But Mr. Liddy, a former F.B.I. agent, and E. Howard Hunt, a former C.I.A. agent, engineered two break-ins at the Democratic National Committee offices in the Watergate complex in Washington. On May 28, 1972, as Mr. Liddy and Mr. Hunt stood by, six Cuban expatriates and James W. McCord Jr., a Nixon campaign security official, went in, planted bugs, photographed documents and got away cleanly.
A few weeks later, on June 17, four Cubans and Mr. McCord, wearing surgical gloves and carrying walkie-talkies, returned to the scene and were caught by the police. Mr. Liddy and Mr. Hunt, running the operation from a Watergate hotel room, fled but were soon arrested and indicted on charges of burglary, wiretapping and conspiracy.
In the context of 1972, with Mr. Nixon’s triumphal visit to China and a steam-rolling presidential campaign that soon crushed the Democrat, Senator George S. McGovern, the Watergate case looked inconsequential at first. Mr. Nixon’s press secretary, Ron Ziegler, dismissed it as a “third-rate burglary.”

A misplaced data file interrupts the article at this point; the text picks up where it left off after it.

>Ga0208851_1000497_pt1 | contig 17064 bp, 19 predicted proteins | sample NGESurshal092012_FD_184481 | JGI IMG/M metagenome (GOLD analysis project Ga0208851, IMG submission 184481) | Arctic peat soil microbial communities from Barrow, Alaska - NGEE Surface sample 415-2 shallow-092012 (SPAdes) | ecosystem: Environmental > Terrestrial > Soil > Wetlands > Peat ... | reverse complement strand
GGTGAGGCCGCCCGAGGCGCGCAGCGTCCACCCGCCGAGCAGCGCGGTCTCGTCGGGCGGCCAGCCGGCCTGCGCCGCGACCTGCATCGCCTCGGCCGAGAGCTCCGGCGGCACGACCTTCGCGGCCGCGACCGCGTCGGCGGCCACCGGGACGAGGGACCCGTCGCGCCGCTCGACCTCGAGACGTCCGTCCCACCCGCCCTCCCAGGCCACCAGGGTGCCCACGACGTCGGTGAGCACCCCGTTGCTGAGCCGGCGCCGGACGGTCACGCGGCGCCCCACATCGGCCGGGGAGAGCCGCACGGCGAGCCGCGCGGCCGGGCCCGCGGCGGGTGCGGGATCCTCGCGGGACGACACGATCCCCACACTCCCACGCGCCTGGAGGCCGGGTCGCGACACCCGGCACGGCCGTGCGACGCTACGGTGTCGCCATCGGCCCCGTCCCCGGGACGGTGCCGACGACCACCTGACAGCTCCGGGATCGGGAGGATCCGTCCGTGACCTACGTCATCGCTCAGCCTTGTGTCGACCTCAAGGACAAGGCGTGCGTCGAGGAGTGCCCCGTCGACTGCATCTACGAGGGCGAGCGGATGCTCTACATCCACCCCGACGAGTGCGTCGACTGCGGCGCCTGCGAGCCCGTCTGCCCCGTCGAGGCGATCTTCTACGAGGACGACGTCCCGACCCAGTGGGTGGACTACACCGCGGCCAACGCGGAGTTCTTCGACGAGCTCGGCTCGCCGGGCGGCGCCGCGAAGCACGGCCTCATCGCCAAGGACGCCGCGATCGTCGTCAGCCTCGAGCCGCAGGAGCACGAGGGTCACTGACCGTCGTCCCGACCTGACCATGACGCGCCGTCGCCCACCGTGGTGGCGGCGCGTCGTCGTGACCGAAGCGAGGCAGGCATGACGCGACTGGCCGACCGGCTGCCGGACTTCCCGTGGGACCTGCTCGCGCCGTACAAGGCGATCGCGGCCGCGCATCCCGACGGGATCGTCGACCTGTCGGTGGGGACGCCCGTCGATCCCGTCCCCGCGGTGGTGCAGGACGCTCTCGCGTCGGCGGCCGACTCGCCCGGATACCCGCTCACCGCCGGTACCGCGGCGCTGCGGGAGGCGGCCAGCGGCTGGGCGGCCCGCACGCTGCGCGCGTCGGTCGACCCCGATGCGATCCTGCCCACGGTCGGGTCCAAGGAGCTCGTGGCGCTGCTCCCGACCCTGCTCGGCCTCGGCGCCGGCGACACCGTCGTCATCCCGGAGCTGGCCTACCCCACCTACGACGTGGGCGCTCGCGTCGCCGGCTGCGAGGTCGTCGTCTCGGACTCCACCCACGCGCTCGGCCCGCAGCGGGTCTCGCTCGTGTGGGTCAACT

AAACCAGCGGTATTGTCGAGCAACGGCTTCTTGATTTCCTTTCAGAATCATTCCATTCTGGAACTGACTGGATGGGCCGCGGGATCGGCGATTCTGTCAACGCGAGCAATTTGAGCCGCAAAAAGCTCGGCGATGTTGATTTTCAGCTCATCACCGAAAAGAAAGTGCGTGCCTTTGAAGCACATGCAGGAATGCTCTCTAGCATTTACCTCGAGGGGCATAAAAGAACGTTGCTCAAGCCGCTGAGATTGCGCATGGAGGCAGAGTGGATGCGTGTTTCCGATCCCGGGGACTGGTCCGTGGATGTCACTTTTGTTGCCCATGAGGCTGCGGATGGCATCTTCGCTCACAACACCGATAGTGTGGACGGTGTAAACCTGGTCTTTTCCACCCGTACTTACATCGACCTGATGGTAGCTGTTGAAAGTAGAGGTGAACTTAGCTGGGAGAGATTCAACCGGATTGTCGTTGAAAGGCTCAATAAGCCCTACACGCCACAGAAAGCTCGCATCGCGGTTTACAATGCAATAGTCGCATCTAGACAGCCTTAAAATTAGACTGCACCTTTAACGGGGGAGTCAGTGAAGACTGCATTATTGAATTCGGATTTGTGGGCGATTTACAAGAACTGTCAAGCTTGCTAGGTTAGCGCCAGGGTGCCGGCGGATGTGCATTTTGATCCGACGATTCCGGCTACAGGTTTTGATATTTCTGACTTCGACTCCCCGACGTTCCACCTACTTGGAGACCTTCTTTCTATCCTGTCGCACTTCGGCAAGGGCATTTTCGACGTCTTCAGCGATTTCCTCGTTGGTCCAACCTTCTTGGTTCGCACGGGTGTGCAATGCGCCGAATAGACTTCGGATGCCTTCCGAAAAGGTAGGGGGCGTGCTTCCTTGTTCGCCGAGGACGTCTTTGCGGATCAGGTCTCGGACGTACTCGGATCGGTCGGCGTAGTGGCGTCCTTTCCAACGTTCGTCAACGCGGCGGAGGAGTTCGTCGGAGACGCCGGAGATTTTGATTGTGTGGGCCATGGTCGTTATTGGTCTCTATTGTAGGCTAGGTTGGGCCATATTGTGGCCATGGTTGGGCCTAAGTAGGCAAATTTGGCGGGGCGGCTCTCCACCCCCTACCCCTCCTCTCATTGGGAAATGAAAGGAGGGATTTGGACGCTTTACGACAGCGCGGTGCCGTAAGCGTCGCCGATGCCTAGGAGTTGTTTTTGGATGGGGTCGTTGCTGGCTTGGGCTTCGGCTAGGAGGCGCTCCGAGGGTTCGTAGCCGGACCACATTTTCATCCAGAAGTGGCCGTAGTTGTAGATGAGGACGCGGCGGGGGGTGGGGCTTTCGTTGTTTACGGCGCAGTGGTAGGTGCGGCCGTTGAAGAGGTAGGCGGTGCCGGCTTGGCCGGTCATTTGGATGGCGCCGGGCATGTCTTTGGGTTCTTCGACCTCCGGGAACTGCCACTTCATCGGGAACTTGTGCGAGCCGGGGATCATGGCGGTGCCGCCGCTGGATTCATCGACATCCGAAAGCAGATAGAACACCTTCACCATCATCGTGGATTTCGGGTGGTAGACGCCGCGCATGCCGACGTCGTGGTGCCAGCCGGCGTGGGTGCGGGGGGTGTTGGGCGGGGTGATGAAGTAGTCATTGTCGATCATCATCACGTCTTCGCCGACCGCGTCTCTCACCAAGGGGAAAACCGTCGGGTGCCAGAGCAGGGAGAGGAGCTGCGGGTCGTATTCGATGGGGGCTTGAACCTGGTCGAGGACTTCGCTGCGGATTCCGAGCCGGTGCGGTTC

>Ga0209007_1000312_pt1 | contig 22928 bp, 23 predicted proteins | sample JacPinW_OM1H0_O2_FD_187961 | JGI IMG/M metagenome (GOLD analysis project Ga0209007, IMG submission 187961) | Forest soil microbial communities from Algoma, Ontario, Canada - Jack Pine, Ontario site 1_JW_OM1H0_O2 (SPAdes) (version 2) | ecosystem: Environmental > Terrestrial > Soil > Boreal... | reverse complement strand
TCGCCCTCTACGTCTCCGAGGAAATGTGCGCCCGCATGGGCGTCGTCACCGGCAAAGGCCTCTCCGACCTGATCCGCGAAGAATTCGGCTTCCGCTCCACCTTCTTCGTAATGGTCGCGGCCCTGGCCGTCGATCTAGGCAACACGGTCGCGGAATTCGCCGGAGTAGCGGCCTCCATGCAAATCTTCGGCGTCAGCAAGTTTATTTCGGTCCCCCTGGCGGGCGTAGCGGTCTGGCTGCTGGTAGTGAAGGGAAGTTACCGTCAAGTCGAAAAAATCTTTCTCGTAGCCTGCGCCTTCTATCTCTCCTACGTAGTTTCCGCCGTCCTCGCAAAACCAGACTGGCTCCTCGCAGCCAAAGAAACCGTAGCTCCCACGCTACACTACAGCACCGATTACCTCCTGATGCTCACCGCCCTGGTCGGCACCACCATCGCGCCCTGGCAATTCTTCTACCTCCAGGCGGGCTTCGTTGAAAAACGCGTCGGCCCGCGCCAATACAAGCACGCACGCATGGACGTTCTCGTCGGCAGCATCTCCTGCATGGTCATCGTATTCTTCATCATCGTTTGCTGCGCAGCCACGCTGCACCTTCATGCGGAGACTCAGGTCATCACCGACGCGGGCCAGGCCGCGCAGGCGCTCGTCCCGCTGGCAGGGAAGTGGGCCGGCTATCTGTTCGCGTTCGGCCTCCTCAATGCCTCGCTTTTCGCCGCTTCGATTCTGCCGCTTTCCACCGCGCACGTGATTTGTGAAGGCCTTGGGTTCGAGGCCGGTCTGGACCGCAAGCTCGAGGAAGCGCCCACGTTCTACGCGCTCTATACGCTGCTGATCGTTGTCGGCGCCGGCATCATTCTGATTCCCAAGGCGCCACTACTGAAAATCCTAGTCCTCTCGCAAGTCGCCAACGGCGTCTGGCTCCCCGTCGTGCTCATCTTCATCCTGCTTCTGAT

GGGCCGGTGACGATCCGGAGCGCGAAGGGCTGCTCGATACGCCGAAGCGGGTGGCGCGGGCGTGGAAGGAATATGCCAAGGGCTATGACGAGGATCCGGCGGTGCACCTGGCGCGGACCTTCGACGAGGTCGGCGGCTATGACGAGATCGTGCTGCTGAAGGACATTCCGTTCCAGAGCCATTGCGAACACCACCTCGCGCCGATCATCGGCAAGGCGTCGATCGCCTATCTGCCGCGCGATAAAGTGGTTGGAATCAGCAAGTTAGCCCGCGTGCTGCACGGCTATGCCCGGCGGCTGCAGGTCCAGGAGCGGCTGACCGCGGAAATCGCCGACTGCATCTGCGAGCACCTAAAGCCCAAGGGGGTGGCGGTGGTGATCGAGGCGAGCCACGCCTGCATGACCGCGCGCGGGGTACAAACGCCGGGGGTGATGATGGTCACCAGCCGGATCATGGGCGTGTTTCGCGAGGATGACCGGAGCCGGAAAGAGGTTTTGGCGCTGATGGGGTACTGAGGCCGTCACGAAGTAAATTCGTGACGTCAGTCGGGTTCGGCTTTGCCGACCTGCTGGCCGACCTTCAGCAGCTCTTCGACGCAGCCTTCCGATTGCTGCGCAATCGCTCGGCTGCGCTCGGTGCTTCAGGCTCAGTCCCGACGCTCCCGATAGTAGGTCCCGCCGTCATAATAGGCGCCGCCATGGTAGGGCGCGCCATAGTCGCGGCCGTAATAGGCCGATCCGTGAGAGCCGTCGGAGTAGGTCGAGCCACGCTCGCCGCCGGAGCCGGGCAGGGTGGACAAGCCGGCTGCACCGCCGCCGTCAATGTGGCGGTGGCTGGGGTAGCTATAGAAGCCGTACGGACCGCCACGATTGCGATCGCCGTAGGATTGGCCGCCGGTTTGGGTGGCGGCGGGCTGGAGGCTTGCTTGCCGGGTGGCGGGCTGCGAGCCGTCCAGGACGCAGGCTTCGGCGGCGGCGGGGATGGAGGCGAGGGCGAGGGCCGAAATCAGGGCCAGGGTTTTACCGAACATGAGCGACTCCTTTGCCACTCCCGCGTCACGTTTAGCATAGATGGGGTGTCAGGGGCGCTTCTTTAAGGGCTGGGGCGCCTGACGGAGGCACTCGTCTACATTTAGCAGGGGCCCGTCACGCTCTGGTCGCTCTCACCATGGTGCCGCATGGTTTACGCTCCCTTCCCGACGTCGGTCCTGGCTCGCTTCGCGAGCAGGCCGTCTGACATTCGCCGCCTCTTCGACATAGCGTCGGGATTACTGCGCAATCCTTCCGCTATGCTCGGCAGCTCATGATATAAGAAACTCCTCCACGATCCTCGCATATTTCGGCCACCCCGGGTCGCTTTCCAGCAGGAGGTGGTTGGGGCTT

But it deepened a White House cover-up that had begun in 1971, when Mr. Liddy and Mr. Hunt broke into the office of the psychiatrist of Daniel Ellsberg, who leaked the Pentagon Papers to The New York Times, looking for damaging information on him. Over the next two years, the cover-up unraveled under pressure of investigations, trials, hearings and headlines into the worst political scandal — and the first resignation by a sitting president — in the nation’s history.